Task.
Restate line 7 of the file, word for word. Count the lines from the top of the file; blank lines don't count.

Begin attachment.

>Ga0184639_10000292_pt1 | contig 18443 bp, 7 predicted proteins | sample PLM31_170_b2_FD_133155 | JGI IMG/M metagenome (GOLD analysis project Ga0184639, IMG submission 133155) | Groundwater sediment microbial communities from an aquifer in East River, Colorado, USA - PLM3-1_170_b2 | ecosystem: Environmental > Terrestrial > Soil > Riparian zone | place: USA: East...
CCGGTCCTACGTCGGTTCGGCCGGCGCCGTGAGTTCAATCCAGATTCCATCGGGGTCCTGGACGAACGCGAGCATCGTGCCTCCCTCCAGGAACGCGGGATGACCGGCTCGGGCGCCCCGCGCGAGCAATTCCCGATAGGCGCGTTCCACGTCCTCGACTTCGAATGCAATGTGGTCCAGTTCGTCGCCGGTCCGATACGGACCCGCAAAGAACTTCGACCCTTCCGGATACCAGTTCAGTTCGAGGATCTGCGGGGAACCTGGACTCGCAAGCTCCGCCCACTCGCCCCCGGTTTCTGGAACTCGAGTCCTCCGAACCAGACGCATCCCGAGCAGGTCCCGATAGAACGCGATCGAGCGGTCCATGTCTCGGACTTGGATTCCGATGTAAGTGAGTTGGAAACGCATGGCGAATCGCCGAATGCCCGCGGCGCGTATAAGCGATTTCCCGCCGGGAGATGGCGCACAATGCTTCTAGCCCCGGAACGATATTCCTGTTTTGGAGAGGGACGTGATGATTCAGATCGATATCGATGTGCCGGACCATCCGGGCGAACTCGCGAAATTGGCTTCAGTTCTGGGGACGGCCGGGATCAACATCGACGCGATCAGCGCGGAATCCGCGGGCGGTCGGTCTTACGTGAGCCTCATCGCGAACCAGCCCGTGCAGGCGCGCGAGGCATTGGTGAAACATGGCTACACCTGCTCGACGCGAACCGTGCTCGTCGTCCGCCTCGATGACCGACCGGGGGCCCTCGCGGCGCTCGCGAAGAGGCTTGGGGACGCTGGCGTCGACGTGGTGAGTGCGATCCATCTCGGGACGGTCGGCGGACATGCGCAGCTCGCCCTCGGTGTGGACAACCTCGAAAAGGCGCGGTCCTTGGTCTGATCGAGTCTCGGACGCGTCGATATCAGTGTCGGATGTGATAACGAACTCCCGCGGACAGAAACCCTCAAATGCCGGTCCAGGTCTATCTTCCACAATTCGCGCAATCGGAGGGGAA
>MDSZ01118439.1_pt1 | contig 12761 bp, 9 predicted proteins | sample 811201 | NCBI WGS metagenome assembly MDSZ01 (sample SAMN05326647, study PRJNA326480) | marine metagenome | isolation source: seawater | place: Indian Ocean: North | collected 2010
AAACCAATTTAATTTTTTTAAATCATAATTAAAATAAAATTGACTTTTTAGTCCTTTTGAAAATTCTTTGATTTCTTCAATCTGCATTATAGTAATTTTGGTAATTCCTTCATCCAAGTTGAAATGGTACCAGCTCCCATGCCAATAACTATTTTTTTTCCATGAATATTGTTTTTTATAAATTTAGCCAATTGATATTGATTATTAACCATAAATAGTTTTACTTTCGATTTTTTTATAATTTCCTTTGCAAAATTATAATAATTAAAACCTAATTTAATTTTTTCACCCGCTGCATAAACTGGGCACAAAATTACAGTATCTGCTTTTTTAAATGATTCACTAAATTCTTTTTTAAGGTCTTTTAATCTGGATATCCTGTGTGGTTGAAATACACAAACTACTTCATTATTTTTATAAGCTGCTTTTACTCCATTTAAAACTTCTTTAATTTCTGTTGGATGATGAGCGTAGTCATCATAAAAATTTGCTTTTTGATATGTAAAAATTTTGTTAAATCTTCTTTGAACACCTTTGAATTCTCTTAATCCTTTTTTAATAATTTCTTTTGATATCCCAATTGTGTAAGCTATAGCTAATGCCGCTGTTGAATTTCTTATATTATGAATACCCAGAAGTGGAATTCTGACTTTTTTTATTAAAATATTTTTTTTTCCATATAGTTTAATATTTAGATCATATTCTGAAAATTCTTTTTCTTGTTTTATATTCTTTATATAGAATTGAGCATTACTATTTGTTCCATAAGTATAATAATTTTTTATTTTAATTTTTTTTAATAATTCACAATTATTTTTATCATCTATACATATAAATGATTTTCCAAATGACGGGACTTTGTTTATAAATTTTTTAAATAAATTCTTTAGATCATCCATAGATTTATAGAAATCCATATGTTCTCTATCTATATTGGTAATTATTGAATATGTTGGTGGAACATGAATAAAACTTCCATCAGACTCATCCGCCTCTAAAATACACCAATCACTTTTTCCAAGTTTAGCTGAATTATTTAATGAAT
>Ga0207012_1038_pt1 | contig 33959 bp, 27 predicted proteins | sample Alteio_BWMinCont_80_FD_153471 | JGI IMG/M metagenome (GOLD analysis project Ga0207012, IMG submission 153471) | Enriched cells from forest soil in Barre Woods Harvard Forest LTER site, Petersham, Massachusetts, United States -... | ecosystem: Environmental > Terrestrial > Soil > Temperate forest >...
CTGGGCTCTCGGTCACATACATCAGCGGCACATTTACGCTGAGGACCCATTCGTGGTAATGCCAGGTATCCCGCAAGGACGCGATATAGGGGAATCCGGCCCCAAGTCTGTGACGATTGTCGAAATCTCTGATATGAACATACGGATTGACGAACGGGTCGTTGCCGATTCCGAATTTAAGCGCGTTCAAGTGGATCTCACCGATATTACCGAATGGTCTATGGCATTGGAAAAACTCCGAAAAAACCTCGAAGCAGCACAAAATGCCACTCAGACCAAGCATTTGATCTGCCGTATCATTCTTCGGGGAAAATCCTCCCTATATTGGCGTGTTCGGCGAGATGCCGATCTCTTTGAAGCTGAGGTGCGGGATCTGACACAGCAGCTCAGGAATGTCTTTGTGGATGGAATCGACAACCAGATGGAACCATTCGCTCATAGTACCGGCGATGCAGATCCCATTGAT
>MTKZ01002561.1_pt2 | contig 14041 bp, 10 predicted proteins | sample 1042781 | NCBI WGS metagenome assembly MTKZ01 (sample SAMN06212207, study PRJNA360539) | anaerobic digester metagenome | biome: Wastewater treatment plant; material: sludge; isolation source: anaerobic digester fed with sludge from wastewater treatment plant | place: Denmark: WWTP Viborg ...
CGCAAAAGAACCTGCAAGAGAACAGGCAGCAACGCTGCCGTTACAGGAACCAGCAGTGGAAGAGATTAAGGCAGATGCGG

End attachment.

>MTKZ01002561.1_pt2 | contig 14041 bp, 10 predicted proteins | sample 1042781 | NCBI WGS metagenome assembly MTKZ01 (sample SAMN06212207, study PRJNA360539) | anaerobic digester metagenome | biome: Wastewater treatment plant; material: sludge; isolation source: anaerobic digester fed with sludge from wastewater treatment plant | place: Denmark: WWTP Viborg ...